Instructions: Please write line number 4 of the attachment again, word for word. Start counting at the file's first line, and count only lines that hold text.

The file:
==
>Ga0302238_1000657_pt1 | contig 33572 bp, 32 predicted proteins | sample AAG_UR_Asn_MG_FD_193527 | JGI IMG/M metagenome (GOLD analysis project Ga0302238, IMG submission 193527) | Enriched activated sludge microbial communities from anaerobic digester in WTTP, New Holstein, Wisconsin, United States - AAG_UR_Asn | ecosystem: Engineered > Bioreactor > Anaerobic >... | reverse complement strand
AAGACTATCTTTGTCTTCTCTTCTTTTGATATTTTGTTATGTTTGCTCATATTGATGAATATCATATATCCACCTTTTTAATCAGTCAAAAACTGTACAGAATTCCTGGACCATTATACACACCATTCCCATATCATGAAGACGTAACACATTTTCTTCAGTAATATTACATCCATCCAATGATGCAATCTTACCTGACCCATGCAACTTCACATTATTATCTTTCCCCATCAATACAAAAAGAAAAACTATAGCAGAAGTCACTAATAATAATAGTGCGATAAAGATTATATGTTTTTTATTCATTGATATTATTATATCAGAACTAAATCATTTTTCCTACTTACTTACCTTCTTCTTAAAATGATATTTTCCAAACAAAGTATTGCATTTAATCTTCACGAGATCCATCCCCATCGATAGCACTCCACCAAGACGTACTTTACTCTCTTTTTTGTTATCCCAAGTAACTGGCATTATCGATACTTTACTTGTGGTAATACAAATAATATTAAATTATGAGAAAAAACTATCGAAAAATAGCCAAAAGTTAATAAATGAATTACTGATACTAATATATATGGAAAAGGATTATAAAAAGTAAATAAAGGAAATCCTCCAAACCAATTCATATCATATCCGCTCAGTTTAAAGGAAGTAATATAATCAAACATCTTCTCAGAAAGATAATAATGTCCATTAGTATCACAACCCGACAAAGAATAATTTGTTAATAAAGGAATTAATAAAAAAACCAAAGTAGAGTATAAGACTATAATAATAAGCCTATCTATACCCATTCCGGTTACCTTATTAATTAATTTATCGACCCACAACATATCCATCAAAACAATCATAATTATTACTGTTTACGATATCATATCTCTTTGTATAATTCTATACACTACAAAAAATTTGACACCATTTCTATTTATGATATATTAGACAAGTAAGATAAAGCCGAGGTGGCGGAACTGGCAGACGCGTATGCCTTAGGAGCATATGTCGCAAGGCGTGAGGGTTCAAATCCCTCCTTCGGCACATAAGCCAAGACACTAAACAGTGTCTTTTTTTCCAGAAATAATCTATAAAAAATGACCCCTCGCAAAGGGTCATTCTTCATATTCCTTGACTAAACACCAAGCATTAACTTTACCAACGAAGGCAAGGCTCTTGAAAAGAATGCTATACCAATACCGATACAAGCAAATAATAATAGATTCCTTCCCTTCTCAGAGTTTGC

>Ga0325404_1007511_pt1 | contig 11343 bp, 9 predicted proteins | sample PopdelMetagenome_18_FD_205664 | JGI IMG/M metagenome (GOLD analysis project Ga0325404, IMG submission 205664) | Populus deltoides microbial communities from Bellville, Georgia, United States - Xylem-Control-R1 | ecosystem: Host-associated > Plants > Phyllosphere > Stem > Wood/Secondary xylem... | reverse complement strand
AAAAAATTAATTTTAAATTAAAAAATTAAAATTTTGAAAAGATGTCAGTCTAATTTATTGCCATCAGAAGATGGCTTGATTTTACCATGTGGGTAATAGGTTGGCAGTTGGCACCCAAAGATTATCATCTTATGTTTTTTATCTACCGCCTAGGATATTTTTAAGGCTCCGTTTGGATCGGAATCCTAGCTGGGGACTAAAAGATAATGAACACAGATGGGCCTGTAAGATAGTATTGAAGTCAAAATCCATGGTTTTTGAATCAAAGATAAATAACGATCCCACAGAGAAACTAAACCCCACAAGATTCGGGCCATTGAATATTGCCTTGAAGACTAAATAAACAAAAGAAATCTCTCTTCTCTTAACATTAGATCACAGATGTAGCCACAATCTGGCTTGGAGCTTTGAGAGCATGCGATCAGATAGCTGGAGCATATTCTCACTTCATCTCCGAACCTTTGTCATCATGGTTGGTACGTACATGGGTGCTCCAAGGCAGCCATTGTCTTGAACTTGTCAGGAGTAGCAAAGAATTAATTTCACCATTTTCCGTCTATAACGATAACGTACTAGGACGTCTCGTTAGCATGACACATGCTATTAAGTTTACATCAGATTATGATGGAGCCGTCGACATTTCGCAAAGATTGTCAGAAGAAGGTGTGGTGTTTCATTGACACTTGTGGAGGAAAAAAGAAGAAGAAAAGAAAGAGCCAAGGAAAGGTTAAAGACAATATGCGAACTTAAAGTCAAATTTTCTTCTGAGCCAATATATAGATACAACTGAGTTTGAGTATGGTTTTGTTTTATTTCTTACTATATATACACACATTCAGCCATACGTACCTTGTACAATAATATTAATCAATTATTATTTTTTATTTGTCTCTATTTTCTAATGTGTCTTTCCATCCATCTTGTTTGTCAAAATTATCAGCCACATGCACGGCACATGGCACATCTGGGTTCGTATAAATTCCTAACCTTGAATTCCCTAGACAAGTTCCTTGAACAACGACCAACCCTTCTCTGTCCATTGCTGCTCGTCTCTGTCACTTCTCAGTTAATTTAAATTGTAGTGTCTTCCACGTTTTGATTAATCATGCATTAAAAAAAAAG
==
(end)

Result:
AAAAAATTAATTTTAAATTAAAAAATTAAAATTTTGAAAAGATGTCAGTCTAATTTATTGCCATCAGAAGATGGCTTGATTTTACCATGTGGGTAATAGGTTGGCAGTTGGCACCCAAAGATTATCATCTTATGTTTTTTATCTACCGCCTAGGATATTTTTAAGGCTCCGTTTGGATCGGAATCCTAGCTGGGGACTAAAAGATAATGAACACAGATGGGCCTGTAAGATAGTATTGAAGTCAAAATCCATGGTTTTTGAATCAAAGATAAATAACGATCCCACAGAGAAACTAAACCCCACAAGATTCGGGCCATTGAATATTGCCTTGAAGACTAAATAAACAAAAGAAATCTCTCTTCTCTTAACATTAGATCACAGATGTAGCCACAATCTGGCTTGGAGCTTTGAGAGCATGCGATCAGATAGCTGGAGCATATTCTCACTTCATCTCCGAACCTTTGTCATCATGGTTGGTACGTACATGGGTGCTCCAAGGCAGCCATTGTCTTGAACTTGTCAGGAGTAGCAAAGAATTAATTTCACCATTTTCCGTCTATAACGATAACGTACTAGGACGTCTCGTTAGCATGACACATGCTATTAAGTTTACATCAGATTATGATGGAGCCGTCGACATTTCGCAAAGATTGTCAGAAGAAGGTGTGGTGTTTCATTGACACTTGTGGAGGAAAAAAGAAGAAGAAAAGAAAGAGCCAAGGAAAGGTTAAAGACAATATGCGAACTTAAAGTCAAATTTTCTTCTGAGCCAATATATAGATACAACTGAGTTTGAGTATGGTTTTGTTTTATTTCTTACTATATATACACACATTCAGCCATACGTACCTTGTACAATAATATTAATCAATTATTATTTTTTATTTGTCTCTATTTTCTAATGTGTCTTTCCATCCATCTTGTTTGTCAAAATTATCAGCCACATGCACGGCACATGGCACATCTGGGTTCGTATAAATTCCTAACCTTGAATTCCCTAGACAAGTTCCTTGAACAACGACCAACCCTTCTCTGTCCATTGCTGCTCGTCTCTGTCACTTCTCAGTTAATTTAAATTGTAGTGTCTTCCACGTTTTGATTAATCATGCATTAAAAAAAAAG